Economists Estimate Durable Goods Orders Increase in February

A report showed that economists predict orders of durable goods in the United States increased in February by the most in five months. The average forecast for orders for goods that are meant to last at least three years is a 3.9 percent increase. It comes after the drop of 4.9 percent in January. Durable Goods

The advances in home and auto purchases are seen as an advantage to manufacturers such as 3M and United Technologies. It resulted to increases in output. Business investment in new equipment picked up as companies ignore the budget battles in Washington and focus instead on increasing their capacity as demand goes up.

The Commerce Department is set to release the durable goods numbers this week. Estimates made by economists surveyed by Bloomberg ranged from a 0.1 percent fall to an advance of 6.5 percent. There are speculations that the S&P/Case-Schiller index of property values in 20 cities increased 7.9 percent in the past 12 months that ended January. This would be the largest year-over-year gain since June 2006.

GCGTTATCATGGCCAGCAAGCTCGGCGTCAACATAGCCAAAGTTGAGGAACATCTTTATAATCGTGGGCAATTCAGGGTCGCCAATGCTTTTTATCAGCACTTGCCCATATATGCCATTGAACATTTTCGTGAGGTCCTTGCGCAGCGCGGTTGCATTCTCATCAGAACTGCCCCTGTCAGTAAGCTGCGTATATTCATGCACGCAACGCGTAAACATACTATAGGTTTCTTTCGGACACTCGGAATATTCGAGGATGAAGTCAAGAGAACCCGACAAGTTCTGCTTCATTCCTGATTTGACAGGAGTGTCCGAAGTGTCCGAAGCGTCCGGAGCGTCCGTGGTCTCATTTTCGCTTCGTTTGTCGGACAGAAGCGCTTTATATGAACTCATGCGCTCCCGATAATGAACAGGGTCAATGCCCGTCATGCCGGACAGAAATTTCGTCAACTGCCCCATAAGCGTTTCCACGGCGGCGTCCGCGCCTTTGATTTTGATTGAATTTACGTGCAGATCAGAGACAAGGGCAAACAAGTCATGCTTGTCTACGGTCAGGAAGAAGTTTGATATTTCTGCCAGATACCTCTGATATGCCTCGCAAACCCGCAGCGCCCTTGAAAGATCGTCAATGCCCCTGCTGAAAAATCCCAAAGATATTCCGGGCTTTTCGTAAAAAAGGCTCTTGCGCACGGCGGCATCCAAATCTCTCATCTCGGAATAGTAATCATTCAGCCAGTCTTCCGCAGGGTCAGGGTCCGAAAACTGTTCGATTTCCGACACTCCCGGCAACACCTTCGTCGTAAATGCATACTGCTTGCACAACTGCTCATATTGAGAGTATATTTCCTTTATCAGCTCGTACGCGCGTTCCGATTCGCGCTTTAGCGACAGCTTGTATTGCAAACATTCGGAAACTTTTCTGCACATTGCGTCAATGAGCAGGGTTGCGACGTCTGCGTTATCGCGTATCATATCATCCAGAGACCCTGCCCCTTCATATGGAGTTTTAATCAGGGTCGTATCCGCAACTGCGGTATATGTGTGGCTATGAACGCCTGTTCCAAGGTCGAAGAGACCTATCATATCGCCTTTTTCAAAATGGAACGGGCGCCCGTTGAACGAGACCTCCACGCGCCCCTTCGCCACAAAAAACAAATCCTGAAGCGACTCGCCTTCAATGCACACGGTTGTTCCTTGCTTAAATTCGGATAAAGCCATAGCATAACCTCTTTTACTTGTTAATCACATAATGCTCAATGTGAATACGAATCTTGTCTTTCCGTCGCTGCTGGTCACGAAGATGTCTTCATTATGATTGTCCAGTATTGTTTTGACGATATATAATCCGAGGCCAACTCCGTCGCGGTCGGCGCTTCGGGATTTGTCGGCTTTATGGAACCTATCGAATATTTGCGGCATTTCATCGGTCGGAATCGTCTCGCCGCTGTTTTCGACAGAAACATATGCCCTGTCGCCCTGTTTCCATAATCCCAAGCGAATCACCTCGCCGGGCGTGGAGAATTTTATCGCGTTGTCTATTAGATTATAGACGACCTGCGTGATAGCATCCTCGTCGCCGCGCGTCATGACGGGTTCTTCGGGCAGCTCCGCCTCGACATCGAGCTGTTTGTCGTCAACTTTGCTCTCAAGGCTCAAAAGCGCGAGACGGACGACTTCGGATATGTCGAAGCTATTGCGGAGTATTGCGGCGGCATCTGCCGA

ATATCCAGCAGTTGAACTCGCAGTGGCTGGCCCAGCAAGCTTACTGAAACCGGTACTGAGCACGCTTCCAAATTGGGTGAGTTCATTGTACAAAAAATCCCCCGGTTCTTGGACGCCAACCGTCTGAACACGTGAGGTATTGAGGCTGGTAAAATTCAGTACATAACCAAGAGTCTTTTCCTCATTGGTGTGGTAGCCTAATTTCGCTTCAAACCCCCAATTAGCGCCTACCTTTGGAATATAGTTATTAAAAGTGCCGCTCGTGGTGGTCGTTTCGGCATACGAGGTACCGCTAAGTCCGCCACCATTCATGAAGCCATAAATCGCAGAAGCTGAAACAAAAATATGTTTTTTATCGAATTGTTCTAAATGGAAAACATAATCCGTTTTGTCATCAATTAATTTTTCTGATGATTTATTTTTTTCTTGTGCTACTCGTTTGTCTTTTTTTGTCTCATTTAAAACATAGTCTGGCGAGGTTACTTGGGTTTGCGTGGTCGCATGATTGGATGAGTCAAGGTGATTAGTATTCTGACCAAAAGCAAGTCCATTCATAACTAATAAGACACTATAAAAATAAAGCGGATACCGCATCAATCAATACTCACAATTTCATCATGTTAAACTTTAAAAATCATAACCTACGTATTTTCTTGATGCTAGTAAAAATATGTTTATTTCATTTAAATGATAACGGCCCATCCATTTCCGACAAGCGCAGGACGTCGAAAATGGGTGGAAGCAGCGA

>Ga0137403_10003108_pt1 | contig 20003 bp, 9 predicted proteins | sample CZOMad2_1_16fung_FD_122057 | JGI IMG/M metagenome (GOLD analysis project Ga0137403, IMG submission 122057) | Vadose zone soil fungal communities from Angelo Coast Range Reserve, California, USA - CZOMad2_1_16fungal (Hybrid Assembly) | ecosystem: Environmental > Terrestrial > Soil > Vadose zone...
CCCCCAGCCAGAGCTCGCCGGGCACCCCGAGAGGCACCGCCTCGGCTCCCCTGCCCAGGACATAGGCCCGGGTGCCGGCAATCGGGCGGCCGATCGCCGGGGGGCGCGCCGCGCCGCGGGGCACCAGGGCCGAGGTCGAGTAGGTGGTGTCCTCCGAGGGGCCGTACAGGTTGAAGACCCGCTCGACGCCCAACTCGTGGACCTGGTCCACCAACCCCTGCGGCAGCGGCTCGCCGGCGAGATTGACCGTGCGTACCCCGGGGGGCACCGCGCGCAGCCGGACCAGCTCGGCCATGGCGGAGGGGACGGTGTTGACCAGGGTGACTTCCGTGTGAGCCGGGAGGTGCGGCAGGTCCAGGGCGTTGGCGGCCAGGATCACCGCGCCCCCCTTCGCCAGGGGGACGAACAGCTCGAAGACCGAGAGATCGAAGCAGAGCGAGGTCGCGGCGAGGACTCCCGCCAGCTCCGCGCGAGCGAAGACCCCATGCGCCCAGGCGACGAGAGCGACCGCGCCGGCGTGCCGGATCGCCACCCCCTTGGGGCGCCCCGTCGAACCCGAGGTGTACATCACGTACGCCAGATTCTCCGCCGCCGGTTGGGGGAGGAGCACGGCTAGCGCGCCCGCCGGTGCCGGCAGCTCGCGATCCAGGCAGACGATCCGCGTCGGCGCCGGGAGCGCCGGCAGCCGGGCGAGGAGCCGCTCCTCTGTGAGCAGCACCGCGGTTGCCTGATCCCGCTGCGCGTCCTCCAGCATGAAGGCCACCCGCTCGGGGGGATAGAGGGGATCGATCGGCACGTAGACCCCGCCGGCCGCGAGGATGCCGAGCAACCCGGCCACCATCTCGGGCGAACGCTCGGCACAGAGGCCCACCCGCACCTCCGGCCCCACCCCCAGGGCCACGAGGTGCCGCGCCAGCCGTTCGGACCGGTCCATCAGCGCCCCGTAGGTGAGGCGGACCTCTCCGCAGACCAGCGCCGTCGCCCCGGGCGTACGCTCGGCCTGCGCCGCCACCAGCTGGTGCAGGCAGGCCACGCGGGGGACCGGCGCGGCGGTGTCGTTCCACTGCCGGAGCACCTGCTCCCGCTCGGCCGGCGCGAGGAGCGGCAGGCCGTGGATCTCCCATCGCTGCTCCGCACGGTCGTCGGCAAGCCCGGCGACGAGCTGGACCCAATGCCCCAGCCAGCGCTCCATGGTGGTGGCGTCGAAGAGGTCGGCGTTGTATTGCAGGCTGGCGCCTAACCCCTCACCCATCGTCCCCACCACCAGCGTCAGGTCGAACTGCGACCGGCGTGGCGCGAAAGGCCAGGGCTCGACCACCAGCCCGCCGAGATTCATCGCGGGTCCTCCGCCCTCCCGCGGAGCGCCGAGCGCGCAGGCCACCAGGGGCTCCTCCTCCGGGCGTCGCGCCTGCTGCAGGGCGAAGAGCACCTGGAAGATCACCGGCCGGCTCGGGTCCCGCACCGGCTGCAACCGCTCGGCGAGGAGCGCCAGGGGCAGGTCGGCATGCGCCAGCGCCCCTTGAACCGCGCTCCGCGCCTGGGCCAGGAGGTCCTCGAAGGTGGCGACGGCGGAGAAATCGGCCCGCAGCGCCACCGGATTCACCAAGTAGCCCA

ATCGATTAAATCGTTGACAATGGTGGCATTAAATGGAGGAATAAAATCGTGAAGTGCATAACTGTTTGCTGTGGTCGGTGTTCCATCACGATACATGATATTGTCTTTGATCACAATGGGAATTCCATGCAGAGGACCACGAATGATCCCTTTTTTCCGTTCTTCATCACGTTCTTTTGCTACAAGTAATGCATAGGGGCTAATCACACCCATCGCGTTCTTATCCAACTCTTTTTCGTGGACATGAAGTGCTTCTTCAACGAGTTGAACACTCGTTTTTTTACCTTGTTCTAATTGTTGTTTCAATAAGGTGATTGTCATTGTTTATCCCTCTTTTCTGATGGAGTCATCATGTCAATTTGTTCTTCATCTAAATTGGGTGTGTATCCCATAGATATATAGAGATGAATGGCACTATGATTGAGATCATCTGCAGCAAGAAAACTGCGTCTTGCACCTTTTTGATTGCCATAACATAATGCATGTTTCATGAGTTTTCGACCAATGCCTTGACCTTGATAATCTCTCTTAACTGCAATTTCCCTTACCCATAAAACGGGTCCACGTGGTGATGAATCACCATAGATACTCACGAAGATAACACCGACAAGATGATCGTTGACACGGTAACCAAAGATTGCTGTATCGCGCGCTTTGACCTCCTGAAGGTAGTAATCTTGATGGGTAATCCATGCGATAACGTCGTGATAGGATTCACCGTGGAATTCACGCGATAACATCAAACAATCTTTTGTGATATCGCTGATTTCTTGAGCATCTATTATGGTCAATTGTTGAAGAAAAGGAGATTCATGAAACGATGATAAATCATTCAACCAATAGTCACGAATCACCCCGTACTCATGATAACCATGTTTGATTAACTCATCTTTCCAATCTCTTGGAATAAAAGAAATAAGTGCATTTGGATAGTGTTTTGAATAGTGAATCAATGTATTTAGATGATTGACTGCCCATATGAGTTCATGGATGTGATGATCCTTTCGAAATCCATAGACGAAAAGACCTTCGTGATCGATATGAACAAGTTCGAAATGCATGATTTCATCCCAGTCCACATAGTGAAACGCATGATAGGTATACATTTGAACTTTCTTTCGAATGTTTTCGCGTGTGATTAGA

Economists also predicted new homes sales to be at a 420,000 annual rate last month after a 437,000 rate in January. This would be the best back-to-back performance in four years. Americans’ sentiments dampened in March after it improved in the previous month by the most in a year. The average forecast in the Bloomberg poll showed consumer confidence index fell 67.5 in March from 69.6 in February.

Aircraft bookings helped improve the durable goods numbers last month. Boeing said it got orders for 179 aircrafts in February. This was up two in January. Demand for cars and trucks can also contribute to the gains. Vehicles sold at a 15.3 million annual rate in February after a 15.2 million rate the previous month.

There are speculations that he Commerce Department’s report will show orders excluding demand for transportation will increase 0.6 percent to get the sixth consecutive monthly increase. This is the longest streak since the eight month streak through March 2006.